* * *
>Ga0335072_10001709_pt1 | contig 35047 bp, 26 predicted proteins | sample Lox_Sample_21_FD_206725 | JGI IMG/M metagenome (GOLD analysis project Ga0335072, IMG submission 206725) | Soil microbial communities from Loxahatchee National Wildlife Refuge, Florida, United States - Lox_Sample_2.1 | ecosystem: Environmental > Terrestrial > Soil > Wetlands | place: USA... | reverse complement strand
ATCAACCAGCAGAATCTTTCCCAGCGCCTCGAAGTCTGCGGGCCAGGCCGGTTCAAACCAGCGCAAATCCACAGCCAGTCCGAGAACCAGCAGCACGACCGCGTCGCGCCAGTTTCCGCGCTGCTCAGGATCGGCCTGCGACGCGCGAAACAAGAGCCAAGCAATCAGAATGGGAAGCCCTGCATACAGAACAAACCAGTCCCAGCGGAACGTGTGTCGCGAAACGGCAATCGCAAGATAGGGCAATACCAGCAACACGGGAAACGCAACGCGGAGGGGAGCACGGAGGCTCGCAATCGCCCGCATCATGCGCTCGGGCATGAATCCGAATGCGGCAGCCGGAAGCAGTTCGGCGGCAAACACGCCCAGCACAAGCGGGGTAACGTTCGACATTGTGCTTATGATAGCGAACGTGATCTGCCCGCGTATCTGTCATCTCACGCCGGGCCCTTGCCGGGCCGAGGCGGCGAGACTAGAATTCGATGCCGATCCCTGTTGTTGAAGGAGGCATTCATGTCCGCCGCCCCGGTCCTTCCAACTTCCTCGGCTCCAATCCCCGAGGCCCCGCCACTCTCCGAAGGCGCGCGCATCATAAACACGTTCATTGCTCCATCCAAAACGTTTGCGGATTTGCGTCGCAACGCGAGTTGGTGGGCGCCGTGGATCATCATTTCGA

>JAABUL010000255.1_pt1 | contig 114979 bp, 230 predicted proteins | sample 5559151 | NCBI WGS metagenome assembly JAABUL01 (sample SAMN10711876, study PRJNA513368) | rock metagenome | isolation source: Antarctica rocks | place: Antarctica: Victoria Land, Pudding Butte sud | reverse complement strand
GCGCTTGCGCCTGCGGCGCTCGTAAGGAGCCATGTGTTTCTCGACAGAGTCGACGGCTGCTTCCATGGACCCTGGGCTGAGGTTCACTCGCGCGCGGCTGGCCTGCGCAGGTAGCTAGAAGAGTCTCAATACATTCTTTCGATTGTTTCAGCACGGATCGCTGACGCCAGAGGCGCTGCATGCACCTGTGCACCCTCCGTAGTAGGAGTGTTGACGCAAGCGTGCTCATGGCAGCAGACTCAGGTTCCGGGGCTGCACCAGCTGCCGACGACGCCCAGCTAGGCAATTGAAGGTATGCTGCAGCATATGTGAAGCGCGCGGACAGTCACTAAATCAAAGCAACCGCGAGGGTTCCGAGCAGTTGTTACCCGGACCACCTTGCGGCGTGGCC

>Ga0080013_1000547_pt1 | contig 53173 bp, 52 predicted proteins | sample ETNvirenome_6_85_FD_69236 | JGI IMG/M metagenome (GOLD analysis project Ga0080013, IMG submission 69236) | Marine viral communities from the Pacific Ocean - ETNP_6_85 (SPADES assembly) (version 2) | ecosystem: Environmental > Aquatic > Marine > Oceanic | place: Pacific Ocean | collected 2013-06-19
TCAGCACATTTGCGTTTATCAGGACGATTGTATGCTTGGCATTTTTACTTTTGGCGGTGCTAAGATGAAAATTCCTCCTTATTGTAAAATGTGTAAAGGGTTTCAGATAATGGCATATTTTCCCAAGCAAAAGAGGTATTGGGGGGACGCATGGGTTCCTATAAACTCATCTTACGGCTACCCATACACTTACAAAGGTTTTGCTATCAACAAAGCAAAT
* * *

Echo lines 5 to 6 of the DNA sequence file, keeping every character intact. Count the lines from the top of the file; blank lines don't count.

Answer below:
>Ga0080013_1000547_pt1 | contig 53173 bp, 52 predicted proteins | sample ETNvirenome_6_85_FD_69236 | JGI IMG/M metagenome (GOLD analysis project Ga0080013, IMG submission 69236) | Marine viral communities from the Pacific Ocean - ETNP_6_85 (SPADES assembly) (version 2) | ecosystem: Environmental > Aquatic > Marine > Oceanic | place: Pacific Ocean | collected 2013-06-19
TCAGCACATTTGCGTTTATCAGGACGATTGTATGCTTGGCATTTTTACTTTTGGCGGTGCTAAGATGAAAATTCCTCCTTATTGTAAAATGTGTAAAGGGTTTCAGATAATGGCATATTTTCCCAAGCAAAAGAGGTATTGGGGGGACGCATGGGTTCCTATAAACTCATCTTACGGCTACCCATACACTTACAAAGGTTTTGCTATCAACAAAGCAAAT